It's hard to believe that a place so serene, remote, and surrounded by the ocean is only 120 miles from New York City, but that's exactly what Montauk is. Known as 'The End' by locals, it's the one place on Long Island where you can see three states in the same place, watch sea life such as seals (and the occasional Great White!) from the cliffs, and people-watch as many take to the waves to surf in one of the greatest places in the country for it. It's even harder to believe that this seemingly modern and extraordinarily maintained lighthouse actually has a history that precedes it by nearly 400 years.

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For those who haven't yet been to Montauk, it's worth noting that this small town has a big reputation and while it's surrounded by the Hamptons, it feels nothing of the same atmosphere. At The End, things are quiet, fishing reigns supreme, and hiking or beach-going is the norm from day to day even during the winter months. Here are some other incredible things newcomers might not know about Montauk and the oldest lighthouse in New York State.

Montauk Was Named For The Tribe Who Called It Home

While we know it as Montauk today, the land was actually occupied first by the Montaukett tribe, which is where the modern-day name of the town comes from.

The first settlers to the area arrived in 1648, and it took nearly two decades before the land known as Montauk could be purchased. Originally, the Montaukett tribe agreed to sell a portion of the land to settlers from East Hampton, and thus it was owned as a joint trust for the next two centuries.

The Ocean Views Are Unparalleled At The Top

The Montauk Lighthouse is known for having a presence on the East Coast as a literal beacon, as it's still fully operational and emits a flashing light every five seconds that can be seen for 19 nautical miles. However, for those who have the chance to hike up all 137 of its iron steps, the view from over 100 feet above the cliffside is incredible.

On a clear day with no inclement weather, it's possible to see three states - Rhode Island, Connecticut, and, of course, New York. It's from this height that visitors can look out over the ocean and watch fishermen, surfers, and even marine life if they happen to go at the right time of the year.

A Hurricane Once Separated Montauk From The Rest Of The U.S.

When driving out to Montauk, it's easy to believe how this could have happened. With such an isolated place, there are many roads that lead in and out of Montauk (one, in fact) and it's a two-lane road that's surrounded by trees and dunes on both sides.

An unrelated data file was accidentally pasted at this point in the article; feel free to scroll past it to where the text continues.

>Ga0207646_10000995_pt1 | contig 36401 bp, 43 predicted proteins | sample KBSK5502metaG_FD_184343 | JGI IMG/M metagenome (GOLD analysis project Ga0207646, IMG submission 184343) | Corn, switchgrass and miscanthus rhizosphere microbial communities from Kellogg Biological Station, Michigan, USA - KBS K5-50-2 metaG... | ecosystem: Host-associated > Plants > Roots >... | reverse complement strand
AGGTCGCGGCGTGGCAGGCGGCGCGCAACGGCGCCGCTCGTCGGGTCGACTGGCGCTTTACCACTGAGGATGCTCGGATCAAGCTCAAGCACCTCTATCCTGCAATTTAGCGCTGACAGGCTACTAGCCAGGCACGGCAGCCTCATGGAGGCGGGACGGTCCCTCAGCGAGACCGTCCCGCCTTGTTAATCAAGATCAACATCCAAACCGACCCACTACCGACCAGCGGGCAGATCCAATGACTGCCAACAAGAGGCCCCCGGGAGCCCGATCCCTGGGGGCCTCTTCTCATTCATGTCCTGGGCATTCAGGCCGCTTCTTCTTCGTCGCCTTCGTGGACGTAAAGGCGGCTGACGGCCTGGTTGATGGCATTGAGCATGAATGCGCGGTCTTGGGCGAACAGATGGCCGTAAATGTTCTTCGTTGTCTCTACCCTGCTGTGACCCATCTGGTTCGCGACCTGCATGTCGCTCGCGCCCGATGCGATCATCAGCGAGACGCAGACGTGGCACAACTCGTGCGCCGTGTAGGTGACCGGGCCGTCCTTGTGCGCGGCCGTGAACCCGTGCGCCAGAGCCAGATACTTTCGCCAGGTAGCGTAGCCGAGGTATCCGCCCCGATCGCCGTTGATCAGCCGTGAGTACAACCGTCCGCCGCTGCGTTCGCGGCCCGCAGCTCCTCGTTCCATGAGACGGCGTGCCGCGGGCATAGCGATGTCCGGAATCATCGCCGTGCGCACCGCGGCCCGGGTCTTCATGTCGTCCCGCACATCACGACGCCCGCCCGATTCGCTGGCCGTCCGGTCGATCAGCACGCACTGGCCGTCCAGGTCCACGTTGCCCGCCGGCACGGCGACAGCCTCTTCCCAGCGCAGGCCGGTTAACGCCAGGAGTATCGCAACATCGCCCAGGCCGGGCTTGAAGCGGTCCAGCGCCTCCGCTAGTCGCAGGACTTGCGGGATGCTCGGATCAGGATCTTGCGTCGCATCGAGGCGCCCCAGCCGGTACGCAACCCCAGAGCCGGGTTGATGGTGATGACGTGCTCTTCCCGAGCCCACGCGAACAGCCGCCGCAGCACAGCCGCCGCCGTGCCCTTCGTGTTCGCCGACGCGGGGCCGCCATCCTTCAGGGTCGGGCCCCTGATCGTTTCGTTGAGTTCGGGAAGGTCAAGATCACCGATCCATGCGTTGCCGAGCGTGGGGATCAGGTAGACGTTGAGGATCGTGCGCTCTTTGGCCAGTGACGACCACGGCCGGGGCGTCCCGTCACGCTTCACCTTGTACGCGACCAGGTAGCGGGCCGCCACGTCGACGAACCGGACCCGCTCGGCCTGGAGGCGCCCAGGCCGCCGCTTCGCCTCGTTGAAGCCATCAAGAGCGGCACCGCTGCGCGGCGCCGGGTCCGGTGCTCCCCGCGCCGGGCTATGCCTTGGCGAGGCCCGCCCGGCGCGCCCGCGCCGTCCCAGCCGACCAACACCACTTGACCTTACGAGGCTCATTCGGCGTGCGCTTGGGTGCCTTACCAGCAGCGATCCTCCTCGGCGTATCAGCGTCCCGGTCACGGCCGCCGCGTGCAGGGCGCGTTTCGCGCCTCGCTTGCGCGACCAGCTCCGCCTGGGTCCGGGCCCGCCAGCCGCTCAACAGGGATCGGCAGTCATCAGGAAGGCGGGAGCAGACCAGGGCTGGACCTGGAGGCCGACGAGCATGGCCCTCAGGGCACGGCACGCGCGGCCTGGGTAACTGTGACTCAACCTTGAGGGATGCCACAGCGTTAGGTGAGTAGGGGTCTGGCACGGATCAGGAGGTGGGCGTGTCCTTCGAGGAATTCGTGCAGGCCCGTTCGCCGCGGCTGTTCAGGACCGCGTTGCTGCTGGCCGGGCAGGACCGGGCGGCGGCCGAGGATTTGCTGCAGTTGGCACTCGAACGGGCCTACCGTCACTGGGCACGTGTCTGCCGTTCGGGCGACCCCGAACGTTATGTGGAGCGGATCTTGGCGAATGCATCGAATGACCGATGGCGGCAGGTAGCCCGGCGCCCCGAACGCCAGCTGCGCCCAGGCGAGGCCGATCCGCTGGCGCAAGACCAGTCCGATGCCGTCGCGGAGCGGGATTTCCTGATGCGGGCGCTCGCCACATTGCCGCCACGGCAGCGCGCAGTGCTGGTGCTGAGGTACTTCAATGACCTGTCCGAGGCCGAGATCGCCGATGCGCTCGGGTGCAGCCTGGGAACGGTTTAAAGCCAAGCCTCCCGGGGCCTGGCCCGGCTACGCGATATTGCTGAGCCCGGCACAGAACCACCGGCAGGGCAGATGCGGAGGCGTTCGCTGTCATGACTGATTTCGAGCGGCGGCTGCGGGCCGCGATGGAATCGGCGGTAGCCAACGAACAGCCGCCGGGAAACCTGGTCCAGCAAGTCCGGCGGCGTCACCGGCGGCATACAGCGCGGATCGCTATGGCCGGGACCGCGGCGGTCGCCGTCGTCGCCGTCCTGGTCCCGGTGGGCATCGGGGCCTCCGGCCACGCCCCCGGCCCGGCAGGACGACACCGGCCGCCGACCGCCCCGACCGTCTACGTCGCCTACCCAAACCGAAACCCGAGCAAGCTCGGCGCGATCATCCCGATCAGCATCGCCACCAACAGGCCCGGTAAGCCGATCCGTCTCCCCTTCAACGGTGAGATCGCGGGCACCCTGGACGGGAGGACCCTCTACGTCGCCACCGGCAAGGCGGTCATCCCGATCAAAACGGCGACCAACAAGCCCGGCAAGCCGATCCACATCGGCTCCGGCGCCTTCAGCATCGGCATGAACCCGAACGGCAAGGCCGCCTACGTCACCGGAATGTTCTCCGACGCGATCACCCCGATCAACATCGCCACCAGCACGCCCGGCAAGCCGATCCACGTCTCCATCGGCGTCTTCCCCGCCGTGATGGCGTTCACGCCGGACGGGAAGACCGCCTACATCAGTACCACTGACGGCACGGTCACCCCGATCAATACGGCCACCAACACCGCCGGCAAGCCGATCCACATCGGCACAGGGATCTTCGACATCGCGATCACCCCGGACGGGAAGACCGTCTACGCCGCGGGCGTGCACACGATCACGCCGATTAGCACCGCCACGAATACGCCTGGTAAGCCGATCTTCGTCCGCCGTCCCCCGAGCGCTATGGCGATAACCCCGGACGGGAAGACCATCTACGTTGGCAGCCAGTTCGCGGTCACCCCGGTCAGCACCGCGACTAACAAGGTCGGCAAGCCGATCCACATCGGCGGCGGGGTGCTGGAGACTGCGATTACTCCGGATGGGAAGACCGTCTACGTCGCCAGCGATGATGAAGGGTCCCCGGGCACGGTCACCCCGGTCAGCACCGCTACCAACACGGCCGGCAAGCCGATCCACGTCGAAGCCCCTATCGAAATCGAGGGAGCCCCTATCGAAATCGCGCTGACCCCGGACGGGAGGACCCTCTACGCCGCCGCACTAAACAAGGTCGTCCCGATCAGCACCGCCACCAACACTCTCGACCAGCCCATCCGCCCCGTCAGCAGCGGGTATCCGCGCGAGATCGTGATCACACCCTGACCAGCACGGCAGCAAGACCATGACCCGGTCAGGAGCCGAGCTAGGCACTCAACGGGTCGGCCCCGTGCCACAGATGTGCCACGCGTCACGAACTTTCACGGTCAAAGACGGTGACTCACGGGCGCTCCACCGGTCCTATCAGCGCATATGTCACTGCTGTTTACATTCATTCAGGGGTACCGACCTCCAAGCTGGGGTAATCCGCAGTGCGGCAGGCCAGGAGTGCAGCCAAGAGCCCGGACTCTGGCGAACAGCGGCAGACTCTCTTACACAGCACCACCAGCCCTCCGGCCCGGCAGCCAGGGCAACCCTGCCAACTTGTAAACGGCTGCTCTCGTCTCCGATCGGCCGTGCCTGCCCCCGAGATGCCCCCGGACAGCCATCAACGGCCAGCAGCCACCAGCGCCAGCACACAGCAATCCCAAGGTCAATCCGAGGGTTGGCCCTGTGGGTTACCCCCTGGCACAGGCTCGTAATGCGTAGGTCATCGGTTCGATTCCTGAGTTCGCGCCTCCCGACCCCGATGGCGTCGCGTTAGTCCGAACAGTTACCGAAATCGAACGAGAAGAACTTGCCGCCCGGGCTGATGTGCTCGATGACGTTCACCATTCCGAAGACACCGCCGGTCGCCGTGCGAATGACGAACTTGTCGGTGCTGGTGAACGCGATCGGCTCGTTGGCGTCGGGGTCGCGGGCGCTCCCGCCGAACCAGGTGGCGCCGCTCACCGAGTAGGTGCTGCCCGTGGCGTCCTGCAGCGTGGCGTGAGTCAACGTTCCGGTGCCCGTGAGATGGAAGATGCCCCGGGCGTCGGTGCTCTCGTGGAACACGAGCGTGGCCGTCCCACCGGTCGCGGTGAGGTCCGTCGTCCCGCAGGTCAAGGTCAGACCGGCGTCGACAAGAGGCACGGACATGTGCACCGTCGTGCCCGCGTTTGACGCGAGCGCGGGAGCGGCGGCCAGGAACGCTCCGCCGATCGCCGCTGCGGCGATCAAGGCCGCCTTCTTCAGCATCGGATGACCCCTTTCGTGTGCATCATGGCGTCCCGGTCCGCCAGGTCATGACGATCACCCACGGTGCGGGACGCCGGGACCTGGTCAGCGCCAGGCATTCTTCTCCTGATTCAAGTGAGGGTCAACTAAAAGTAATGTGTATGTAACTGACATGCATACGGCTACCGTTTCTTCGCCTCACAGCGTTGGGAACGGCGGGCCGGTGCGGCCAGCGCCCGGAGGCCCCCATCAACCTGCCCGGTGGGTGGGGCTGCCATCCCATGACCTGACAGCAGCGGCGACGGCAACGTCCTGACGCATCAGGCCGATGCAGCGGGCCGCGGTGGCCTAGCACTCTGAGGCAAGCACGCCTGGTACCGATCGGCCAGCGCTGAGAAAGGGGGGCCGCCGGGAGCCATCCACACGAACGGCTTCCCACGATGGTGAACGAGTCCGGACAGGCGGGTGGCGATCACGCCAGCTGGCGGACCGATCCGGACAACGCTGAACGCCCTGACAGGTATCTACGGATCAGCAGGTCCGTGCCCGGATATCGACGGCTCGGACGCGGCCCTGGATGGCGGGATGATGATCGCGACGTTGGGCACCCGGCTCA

During Hurricane Carol, which hit New England in 1954, the road and surrounding land to Montauk was completely flooded, and with Montauk Highway effectively underwater, the town temporarily became its own island.

One Of Its Buildings Is 200 Years Old, And It's Not The Lighthouse

While the lighthouse itself was built under the order of George Washington, it's not the oldest structure in Montauk since the lighthouse was built until 1796. The oldest structure is actually called the Second House and was used as a home for the shepherd who watched over the livestock that lived on the pasture in the area.

The original house was burnt down in a fire but another was built in its place in 1797, making it only one year younger than the lighthouse, even though the foundation of the building is older.

It's A Haven For Fishermen And Surfers

According to Housely, Montauk is also known as the 'surf fishing capital of the world' since there are so many enormous fish that are caught on its coast. The fishing here is so good, in fact, that fishermen will take to the ocean in what's technically considered to be the off-season just to get in on the action. It's also known as the largest fishing fleet in the entire state which is saying quite a lot, considering how small Long Island is.

For those who appreciate the ocean without a boat, surfers have also been known to add Montauk to their goal list, as its waters off prime conditions. Technically, it's number eight on the list of the best places in the U.S., and it's especially lucrative considering it's one of few places along the East Coast with such great waves and varying swells.

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